Benzoyl peroxide is an antibacterial ingredient, and it’s very effective at killing the P. acnes bacteria that causes breakouts. But benzoyl isn’t without its downsides. The leave-on creams and cleansing treatments can dry out sensitive skin types and bleach clothing if you aren’t careful. Board-certified dermatologist Eric Meinhardt, M.D., previously told SELF that it's best to stick to formulations that have no more than 2 percent of benzoyl peroxide listed on the active ingredients chart; stronger concentrations are harder on your skin without being any tougher on bacteria.

Cystic-acne sufferers know that a cyst is not the same beast as a standard pimple. While whitehead pimples sit on the surface of the skin (which, though unsightly, means they’re easier to treat and conceal), cysts can linger under the surface of the skin like oil-filled balloons, growing bigger and more inflamed over time. The scarring can be severe, too, making skin appear pockmarked and fissured, which is why dermatologists approach it with a powerful combination of topical treatments and antibiotics, moving on to scorched-earth methods like Accutane or a hormonal drug like Spironolactone if those fail.


Benzoyl peroxide attacks the P. acnes bacteria. However, one of its main side effects is dryness: If you’re going to use anything with benzoyl peroxide, make sure to moisturize afterwards. Sulfur and azelaic acid are less common and less severe alternatives to benzoyl peroxide. Dr. Peter Lio, assistant professor of clinical dermatology at Northwestern University, says sulfur-based treatments are “a good fit for patients who can’t tolerate the side effects of benzoyl peroxide.”
Acne appears to be strongly inherited with 81% of the variation in the population explained by genetics.[15] Studies performed in affected twins and first-degree relatives further demonstrate the strongly inherited nature of acne.[2][15] Acne susceptibility is likely due to the influence of multiple genes, as the disease does not follow a classic (Mendelian) inheritance pattern. Several gene candidates have been proposed including certain variations in tumor necrosis factor-alpha (TNF-alpha), IL-1 alpha, and CYP1A1 genes, among others.[19] The 308 G/A single nucleotide polymorphism variation in the gene for TNF is associated with an increased risk for acne.[40] Acne can be a feature of rare genetic disorders such as Apert's syndrome.[15] Severe acne may be associated with XYY syndrome.[41]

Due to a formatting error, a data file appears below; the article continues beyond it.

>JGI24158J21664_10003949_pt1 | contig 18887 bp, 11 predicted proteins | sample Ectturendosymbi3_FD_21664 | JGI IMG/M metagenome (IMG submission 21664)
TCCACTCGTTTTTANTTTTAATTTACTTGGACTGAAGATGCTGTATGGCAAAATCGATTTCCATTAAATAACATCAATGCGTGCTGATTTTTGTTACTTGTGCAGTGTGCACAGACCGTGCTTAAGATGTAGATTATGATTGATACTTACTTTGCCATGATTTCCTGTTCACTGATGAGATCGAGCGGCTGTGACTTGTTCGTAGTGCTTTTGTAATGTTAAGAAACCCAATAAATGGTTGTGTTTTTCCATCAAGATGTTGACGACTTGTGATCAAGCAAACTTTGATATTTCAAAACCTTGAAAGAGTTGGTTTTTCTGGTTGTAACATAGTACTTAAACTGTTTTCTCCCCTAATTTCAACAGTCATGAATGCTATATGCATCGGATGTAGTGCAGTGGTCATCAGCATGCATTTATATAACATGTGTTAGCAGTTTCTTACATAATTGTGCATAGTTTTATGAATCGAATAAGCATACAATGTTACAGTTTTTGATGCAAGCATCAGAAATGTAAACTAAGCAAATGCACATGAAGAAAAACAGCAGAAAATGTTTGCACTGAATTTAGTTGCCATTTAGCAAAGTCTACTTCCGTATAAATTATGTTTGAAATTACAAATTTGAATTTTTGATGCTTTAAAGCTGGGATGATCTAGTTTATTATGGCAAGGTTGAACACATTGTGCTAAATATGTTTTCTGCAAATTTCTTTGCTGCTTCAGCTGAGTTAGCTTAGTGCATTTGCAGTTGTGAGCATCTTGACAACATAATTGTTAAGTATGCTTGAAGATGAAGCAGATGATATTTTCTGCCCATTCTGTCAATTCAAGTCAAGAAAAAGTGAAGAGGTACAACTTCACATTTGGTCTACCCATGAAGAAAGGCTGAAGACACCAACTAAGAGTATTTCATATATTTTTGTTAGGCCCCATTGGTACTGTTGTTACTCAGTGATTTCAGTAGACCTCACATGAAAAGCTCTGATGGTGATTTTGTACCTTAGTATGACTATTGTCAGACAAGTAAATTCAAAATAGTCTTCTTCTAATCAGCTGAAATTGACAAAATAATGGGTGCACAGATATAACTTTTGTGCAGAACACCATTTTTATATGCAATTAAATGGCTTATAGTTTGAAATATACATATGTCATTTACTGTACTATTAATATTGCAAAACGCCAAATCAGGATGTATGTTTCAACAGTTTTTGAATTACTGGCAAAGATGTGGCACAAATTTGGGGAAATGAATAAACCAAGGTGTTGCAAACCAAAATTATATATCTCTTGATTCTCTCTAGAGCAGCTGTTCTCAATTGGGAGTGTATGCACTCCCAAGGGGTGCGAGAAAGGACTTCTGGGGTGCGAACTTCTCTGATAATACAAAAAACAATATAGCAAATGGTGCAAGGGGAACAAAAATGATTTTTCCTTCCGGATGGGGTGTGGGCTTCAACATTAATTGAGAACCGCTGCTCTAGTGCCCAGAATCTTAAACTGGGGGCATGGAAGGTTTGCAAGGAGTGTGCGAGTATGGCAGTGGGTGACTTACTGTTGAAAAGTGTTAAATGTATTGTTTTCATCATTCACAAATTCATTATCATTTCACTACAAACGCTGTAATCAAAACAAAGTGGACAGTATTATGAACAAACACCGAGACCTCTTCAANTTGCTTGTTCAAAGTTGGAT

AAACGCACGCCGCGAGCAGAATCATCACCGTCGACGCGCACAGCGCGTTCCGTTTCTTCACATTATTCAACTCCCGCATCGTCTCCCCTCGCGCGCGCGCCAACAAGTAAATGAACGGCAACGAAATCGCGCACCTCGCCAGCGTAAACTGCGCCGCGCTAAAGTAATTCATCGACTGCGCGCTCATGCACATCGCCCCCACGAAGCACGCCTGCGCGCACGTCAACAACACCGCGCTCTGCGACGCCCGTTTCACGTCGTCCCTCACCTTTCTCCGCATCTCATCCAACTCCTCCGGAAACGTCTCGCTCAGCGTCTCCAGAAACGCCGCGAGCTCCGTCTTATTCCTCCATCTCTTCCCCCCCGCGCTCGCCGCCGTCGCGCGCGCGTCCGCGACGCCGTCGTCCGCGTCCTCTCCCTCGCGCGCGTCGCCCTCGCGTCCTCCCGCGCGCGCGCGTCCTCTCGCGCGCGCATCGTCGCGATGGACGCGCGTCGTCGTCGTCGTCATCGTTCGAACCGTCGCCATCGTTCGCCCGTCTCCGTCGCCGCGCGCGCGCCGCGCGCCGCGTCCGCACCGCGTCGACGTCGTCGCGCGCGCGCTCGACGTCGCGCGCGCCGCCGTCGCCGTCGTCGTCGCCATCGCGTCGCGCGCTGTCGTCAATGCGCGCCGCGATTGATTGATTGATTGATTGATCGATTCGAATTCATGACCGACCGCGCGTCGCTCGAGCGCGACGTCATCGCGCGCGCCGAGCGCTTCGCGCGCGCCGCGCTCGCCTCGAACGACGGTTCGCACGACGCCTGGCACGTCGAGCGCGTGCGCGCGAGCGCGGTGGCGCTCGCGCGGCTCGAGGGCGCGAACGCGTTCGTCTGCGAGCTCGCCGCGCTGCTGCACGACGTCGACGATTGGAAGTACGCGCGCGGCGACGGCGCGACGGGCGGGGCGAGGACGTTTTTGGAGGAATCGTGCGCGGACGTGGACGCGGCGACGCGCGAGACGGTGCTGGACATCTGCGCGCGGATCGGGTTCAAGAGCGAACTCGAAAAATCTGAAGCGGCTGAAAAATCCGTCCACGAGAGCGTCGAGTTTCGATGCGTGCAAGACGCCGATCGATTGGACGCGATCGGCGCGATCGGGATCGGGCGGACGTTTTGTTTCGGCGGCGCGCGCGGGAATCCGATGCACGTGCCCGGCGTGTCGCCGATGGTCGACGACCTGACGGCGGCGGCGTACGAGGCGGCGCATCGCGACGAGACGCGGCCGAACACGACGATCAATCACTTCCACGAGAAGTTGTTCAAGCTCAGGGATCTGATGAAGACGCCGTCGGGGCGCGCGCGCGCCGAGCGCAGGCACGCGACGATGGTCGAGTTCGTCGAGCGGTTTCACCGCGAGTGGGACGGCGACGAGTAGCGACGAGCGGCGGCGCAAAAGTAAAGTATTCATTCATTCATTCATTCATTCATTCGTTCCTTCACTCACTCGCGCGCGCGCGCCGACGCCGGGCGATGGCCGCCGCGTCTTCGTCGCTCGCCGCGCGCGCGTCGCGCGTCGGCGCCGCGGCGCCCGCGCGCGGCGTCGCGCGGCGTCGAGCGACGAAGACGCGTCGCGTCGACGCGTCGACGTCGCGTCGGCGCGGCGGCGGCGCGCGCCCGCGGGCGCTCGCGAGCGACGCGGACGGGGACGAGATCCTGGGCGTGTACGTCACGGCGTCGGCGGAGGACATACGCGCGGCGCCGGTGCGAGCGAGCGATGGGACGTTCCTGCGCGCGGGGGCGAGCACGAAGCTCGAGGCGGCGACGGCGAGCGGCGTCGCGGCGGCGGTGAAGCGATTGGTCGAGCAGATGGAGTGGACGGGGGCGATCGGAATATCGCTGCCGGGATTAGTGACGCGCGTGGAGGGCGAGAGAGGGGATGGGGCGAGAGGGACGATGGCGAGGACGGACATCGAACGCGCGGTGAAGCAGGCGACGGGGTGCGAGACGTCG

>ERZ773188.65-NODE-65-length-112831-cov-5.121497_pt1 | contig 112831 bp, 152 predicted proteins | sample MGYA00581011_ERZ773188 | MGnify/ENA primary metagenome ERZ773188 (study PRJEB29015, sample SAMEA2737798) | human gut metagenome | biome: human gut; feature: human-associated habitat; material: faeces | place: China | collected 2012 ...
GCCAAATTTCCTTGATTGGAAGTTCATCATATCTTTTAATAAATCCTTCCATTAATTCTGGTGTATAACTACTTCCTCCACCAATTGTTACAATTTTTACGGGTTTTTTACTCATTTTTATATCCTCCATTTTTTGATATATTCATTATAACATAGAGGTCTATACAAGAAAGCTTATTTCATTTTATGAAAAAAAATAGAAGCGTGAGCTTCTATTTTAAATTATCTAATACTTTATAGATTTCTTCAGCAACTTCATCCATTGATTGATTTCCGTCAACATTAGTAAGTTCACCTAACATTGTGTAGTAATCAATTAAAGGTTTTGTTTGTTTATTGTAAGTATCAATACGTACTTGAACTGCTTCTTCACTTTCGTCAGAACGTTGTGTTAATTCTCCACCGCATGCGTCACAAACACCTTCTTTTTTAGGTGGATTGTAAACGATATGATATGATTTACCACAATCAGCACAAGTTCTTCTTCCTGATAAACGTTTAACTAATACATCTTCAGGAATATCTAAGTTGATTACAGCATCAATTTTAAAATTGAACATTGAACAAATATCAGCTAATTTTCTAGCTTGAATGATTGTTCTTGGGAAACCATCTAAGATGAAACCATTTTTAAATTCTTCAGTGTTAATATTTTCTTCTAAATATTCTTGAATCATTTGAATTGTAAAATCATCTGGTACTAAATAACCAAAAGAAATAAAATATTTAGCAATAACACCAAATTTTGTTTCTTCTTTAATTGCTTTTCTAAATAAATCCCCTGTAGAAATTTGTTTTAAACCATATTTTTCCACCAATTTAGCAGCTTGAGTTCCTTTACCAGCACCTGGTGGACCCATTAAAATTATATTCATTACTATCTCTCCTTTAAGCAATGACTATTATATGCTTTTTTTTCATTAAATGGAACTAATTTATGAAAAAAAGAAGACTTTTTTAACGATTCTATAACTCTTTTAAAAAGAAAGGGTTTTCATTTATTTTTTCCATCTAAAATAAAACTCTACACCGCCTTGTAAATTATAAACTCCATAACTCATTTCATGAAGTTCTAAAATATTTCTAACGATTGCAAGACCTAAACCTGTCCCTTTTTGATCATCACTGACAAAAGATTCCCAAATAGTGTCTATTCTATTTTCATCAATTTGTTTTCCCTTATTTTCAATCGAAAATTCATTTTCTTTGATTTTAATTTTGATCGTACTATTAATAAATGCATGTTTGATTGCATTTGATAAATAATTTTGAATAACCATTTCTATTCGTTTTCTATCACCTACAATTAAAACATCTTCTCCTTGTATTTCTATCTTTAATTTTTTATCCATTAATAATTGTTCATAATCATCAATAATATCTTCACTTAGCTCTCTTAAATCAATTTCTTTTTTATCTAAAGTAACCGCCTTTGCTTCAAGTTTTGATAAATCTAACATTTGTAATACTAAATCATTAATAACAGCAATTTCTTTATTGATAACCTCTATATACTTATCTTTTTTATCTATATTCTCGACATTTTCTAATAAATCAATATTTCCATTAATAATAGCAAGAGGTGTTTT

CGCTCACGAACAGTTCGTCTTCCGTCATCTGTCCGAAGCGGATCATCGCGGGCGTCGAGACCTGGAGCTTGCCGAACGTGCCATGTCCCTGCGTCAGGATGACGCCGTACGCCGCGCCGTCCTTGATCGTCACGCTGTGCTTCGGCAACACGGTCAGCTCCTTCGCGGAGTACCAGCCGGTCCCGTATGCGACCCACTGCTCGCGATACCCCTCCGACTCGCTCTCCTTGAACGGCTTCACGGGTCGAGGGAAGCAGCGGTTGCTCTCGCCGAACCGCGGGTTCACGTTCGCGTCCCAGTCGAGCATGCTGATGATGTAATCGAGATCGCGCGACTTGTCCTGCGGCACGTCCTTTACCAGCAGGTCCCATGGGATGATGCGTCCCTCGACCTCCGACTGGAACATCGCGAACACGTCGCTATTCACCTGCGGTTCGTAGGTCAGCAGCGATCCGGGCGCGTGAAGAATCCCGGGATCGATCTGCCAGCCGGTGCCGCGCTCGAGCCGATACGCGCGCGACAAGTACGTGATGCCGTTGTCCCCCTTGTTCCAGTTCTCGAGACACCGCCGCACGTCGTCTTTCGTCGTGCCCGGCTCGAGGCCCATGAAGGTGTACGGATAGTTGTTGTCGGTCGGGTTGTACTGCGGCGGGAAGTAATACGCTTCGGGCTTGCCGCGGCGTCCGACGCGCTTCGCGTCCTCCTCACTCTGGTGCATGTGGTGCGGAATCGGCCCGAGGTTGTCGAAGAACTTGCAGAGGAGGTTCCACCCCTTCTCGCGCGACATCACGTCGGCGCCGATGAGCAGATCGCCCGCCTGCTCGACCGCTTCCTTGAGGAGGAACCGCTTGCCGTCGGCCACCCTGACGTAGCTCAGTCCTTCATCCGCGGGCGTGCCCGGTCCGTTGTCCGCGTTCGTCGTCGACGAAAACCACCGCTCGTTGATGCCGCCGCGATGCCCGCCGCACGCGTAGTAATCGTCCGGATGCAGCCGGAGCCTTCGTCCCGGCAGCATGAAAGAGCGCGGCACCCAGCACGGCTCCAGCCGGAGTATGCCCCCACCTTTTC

Dear acne, you suck. Seriously, we thought the breakouts would be over soon after AP Calculus. But it’s actually something that affects women and men in their 20s and 30s, and even well past their 50s. It’s just not fair (throws childlike temper tantrum). And if you thought blackheads and whiteheads were annoying, the deep painful pimples that often pop up in adult acne are much more aggravating—and harder to get rid of. So, we talked to dermatologists to find out which acne treatments are the most effective on all types of pimples.
The treatment regimen your doctor recommends depends on your age, the type and severity of your acne, and what you are willing to commit to. For example, you may need to wash and apply medications to the affected skin twice a day for several weeks. Often topical medications and drugs you take by mouth (oral medication) are used in combination. Pregnant women will not be able to use oral prescription medications for acne.